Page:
WASHINGTON (SFGate.com) — Arbitration clauses in the fine print of credit card and checking account agreements harm consumers by limiting the compensation they can receive in disputes with financial firms, the nation’s top consumer financial guardian said.
More than 75 percent of consumers didn’t know if they were subject to the clauses, many of which limit the ability to go to court to settle disputes, according to a study released Tuesday by the Consumer Financial Protection Bureau.
Fewer than 7 percent of those covered by arbitration provisions knew that the terms restricted the ability to sue or participate in class-action cases, the study found.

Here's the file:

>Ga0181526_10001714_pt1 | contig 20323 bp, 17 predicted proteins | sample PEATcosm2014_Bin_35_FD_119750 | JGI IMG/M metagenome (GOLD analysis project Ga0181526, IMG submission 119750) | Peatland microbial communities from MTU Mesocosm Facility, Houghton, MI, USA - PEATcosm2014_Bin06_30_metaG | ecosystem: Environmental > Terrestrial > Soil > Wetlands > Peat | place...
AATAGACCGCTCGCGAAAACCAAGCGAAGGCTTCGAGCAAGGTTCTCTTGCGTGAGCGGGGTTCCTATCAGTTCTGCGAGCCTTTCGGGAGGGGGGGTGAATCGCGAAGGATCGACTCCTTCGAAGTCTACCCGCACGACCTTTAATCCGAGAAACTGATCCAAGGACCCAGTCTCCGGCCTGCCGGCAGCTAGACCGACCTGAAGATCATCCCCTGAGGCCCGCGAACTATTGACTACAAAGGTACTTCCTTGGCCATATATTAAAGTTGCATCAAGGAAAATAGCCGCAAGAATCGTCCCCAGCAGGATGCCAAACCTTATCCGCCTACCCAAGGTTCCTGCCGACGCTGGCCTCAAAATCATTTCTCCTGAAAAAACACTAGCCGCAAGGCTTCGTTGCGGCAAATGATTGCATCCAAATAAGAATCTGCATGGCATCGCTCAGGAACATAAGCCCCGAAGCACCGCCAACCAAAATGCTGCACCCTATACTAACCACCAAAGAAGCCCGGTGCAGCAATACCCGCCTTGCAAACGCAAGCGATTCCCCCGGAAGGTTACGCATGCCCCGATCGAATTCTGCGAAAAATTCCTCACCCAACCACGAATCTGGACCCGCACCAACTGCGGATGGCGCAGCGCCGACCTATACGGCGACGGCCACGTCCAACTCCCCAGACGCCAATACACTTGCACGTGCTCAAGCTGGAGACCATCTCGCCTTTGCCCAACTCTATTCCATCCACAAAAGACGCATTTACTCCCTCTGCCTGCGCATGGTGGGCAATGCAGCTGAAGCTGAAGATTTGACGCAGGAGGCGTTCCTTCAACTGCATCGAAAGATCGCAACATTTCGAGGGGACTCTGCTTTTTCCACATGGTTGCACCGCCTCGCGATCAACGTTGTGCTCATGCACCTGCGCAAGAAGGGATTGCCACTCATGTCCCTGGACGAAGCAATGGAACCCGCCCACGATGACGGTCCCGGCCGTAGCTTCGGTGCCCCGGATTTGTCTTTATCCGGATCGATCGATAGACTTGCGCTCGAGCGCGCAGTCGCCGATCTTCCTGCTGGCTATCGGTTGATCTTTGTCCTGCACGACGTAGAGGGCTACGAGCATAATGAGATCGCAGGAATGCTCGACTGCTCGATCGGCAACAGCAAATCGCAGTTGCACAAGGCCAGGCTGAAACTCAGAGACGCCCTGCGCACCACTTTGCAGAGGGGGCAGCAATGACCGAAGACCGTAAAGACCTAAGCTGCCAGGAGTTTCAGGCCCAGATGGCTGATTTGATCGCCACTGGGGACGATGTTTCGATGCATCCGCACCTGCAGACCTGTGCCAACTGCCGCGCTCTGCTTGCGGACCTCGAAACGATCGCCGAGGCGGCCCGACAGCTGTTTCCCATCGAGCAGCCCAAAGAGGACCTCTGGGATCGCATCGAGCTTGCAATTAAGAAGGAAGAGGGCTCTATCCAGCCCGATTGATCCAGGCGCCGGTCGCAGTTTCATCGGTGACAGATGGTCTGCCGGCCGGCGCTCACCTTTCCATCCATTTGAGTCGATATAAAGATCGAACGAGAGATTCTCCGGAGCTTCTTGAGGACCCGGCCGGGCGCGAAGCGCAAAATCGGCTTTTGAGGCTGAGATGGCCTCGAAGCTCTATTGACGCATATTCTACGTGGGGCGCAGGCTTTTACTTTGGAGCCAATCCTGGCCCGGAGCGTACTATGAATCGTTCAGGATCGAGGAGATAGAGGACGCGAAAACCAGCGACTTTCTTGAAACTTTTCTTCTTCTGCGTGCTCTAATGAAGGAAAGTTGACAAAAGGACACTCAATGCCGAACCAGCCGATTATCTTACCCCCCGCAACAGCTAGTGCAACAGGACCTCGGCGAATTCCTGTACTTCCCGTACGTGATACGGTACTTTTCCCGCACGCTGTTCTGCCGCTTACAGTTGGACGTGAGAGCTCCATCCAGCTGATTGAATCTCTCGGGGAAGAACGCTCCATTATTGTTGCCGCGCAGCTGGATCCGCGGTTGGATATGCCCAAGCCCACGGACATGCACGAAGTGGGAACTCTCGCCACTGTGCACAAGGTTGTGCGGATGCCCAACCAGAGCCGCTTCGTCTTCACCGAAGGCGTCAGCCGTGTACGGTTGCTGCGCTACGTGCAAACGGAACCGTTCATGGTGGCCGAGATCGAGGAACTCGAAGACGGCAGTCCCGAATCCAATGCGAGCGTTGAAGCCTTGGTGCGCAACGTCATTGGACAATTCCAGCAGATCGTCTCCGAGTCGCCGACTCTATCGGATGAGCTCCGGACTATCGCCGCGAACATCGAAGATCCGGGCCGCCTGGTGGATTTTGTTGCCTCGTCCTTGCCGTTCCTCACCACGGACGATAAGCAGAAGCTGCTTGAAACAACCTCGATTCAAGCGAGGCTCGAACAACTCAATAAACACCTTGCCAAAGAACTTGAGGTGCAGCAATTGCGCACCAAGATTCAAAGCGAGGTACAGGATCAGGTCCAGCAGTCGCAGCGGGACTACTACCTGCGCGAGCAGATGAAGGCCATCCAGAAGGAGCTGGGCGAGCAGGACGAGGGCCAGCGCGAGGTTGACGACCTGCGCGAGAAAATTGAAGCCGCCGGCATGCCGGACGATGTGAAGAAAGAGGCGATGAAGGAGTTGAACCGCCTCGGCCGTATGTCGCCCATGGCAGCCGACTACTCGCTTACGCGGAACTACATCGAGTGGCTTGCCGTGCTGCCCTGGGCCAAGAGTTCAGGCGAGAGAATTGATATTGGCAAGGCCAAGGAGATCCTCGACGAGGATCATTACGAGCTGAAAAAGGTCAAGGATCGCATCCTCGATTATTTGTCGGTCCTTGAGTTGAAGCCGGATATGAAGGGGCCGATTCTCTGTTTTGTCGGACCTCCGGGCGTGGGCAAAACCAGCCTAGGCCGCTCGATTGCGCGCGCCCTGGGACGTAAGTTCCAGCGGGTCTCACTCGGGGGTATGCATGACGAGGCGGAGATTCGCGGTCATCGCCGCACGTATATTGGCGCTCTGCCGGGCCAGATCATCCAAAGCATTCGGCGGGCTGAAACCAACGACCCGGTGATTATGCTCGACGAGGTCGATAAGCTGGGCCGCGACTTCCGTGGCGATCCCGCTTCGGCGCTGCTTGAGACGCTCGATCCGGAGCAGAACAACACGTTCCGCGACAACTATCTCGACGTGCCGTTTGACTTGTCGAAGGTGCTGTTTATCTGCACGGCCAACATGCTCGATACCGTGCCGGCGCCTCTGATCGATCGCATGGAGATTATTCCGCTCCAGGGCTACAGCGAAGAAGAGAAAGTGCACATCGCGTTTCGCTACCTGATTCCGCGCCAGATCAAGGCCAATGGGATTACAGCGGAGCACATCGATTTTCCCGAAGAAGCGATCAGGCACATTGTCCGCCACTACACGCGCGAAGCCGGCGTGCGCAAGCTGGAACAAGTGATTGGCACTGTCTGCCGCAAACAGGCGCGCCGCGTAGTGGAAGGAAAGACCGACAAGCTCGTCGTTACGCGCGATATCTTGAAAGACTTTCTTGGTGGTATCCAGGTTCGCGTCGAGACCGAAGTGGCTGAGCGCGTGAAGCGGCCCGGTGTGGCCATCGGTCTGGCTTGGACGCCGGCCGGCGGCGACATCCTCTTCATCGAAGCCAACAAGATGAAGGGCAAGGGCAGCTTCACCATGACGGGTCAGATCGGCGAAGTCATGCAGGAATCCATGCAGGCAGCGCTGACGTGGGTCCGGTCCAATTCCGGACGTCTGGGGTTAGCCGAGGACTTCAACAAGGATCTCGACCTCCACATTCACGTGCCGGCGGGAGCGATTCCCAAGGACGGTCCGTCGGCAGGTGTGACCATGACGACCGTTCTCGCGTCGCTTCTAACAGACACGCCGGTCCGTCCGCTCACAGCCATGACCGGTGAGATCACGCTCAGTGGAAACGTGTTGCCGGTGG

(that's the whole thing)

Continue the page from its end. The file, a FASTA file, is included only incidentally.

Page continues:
Those class-action suits often produce larger payments to consumers than arbitration proceedings, the consumer bureau said.
The provisions allow either the financial firm or the consumer to require that any dispute be settled by a private arbitrator instead of in court.